Rove again mischaracterized quotation -- this time falsely claiming Obama criticized stimulus bill as "deficit spending"
Research ››› ››› ROB SAVILLO
In his Wall Street Journal column, Karl Rove took quotes from President-elect Barack Obama out of context to falsely claim that Obama criticized the economic stimulus bill as "deficit spending" that represented "the 'disdain for pay-as-you-go budgeting' in Washington." In fact, Obama used those words in a March 2008 speech while discussing the "policies of the Bush Administration," which "threw the economy further out of balance."
In his January 15 Wall Street Journal column, Fox News contributor Karl Rove took quotes from President-elect Barack Obama out of context to falsely claim that Obama criticized the Economic Stimulus Act of 2008 as "deficit spending" that represented "the 'disdain for pay-as-you-go budgeting' in Washington." In fact, Obama used those words in a March 27, 2008, speech, not in reference to the stimulus bill, but while discussing the "policies of the Bush Administration," which "threw the economy further out of balance." Indeed, in the same speech, Obama spoke in favor of providing "stimulus that will reach the most vulnerable Americans" as a way to "pursue policies that once again recognize that we are in this together."
Media Matters for America previously noted that in his January 8 column, Rove similarly took quotes out of context to falsely claim that Rep. Barney Frank (D-MA) "labeled" President Bush's "proposals" for reform of the former government-sponsored enterprises Fannie Mae and Freddie Mac as "inane."
Rove wrote in his January 15 Wall Street Journal column:
Last February, Congress passed a stimulus bill, adding $152 billion to the deficit. Mr. Obama called it "deficit spending" and criticized the "disdain for pay-as-you-go budgeting" in Washington. Now he forecasts trillion dollar deficits on his watch.
In fact, in the sole instance Media Matters found* of Obama using the phrase "disdain for pay-as-you-go-budgeting [typo corrected]," in his March 27, 2008, speech, then-Sen. Obama was not referring to the 2008 stimulus bill. Obama stated:
OBAMA: The policies of the Bush Administration threw the economy further out of balance. Tax cuts without end for the wealthiest Americans. A trillion dollar war in Iraq that didn't need to be fought, paid for with deficit spending and borrowing from foreign creditors like China. A complete disdain for pay-as-you-go budgeting -- coupled with a generally scornful attitude towards oversight and enforcement -- allowed far too many to put short-term gain ahead of long term consequences. The American economy was bound to suffer a painful correction, and policymakers found themselves with fewer resources to deal with the consequences. [Emphasis added]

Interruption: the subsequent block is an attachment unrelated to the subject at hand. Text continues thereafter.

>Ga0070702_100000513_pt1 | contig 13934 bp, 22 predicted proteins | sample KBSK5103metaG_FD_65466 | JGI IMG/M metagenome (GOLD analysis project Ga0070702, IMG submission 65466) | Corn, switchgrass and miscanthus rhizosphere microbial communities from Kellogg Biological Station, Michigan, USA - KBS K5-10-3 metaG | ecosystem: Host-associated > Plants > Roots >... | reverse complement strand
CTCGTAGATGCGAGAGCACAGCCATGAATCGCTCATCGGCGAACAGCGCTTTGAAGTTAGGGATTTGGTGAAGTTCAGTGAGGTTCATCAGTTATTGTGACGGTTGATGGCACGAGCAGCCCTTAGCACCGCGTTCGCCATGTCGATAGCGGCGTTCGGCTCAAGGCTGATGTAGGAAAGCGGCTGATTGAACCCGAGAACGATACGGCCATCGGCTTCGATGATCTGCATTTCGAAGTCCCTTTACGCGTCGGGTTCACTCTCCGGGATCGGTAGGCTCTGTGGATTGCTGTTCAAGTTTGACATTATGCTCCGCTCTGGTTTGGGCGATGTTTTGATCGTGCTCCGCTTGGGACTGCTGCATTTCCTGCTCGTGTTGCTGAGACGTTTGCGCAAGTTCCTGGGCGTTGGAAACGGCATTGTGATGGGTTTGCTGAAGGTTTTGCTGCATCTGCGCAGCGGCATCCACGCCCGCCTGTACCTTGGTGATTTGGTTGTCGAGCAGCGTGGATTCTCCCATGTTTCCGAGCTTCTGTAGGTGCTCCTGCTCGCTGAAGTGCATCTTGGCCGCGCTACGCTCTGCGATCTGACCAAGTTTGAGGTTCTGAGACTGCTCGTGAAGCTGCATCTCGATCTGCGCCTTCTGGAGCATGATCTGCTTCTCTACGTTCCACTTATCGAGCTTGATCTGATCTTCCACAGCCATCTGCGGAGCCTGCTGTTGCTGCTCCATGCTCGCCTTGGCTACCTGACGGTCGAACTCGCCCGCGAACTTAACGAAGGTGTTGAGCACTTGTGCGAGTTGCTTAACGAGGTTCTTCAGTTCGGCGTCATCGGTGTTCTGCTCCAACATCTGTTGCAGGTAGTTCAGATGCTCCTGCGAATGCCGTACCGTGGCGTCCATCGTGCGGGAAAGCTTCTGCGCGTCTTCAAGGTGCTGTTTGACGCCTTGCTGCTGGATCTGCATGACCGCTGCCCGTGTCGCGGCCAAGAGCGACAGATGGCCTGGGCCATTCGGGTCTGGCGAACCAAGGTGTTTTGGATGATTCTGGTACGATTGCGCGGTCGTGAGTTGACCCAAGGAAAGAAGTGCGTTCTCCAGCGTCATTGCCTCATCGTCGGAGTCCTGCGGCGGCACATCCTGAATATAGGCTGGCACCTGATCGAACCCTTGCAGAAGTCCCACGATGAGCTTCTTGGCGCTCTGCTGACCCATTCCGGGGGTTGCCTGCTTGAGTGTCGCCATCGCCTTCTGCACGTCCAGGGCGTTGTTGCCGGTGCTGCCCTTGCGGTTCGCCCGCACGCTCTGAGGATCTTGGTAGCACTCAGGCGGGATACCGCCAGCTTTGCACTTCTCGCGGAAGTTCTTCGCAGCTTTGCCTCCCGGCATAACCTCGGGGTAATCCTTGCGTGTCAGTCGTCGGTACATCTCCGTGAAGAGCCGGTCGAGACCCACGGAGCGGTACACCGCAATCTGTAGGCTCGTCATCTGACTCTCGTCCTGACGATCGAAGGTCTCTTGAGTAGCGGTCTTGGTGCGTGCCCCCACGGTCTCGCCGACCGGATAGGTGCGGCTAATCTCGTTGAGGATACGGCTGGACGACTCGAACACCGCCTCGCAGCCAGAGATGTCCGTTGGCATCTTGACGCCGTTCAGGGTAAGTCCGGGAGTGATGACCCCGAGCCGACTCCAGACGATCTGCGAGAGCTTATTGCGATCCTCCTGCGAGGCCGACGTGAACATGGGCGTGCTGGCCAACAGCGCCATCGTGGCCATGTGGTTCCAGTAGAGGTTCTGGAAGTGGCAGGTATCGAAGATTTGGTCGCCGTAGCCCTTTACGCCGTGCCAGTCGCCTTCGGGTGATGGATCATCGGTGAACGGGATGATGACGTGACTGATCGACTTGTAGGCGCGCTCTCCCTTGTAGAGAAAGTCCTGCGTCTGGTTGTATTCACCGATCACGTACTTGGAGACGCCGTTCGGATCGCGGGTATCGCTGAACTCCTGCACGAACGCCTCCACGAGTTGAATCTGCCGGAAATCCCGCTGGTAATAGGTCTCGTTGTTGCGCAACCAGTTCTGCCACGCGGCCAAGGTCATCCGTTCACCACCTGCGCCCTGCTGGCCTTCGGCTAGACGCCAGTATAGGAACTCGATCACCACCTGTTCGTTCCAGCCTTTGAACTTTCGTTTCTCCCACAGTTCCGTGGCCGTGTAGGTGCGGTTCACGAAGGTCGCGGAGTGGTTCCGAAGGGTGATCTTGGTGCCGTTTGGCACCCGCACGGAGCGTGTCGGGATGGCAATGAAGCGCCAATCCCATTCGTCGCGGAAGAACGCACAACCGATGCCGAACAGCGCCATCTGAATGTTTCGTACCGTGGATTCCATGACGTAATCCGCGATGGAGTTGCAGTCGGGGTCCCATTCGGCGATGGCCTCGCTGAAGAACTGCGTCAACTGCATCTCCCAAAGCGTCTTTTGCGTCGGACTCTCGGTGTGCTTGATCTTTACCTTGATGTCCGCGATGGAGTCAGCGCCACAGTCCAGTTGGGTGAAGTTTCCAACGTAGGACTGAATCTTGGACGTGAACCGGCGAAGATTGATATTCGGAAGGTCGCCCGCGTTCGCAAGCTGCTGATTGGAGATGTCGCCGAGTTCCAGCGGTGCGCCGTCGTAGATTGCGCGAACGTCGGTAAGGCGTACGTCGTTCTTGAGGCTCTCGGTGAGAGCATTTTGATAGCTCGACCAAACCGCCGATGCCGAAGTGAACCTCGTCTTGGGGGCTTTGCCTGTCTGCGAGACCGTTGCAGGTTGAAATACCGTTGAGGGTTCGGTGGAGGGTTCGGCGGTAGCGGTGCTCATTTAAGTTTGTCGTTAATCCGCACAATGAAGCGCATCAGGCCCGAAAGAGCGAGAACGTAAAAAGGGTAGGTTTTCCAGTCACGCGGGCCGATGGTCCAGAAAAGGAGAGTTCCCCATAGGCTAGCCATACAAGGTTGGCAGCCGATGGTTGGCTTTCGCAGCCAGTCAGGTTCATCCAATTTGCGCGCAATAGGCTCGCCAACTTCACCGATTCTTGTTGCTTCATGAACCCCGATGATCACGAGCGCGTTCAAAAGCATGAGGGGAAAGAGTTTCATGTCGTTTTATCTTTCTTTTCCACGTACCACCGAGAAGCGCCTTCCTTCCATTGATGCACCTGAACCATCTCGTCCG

Later in the speech, Obama said that he supported "providing a stimulus that will reach the most vulnerable Americans":
OBAMA: But today, for far too many Americans, this dream is slipping away. Wall Street has been gripped by increasing gloom over the last nine months. But for many American families, the economy has effectively been in recession for the past seven years. We have just come through the first sustained period of economic growth since World War II that was not accompanied by a growth in incomes for typical families. Americans are working harder for less. Costs are rising, and it's not clear that we'll leave a legacy of opportunity to our children and grandchildren.
That's why, throughout this campaign, I've put forward a series of proposals that will foster economic growth from the bottom up, and not just from the top down. That's why the last time I spoke on the economy here in New York, I talked about the need to put the policies of George W. Bush behind us - policies that have essentially said to the American people: "you are on your own"; because we need to pursue policies that once again recognize that we are in this together.
This starts with providing a stimulus that will reach the most vulnerable Americans, including immediate relief to areas hardest hit by the housing crisis, and a significant extension of unemployment insurance for those who are out of work. If we can extend a hand to banks on Wall Street, we can extend a hand to Americans who are struggling.
*Media Matters searched the Nexis database for "Obama" and "complete disdain for pay-as-you-go budgeting" since February 1, 2008.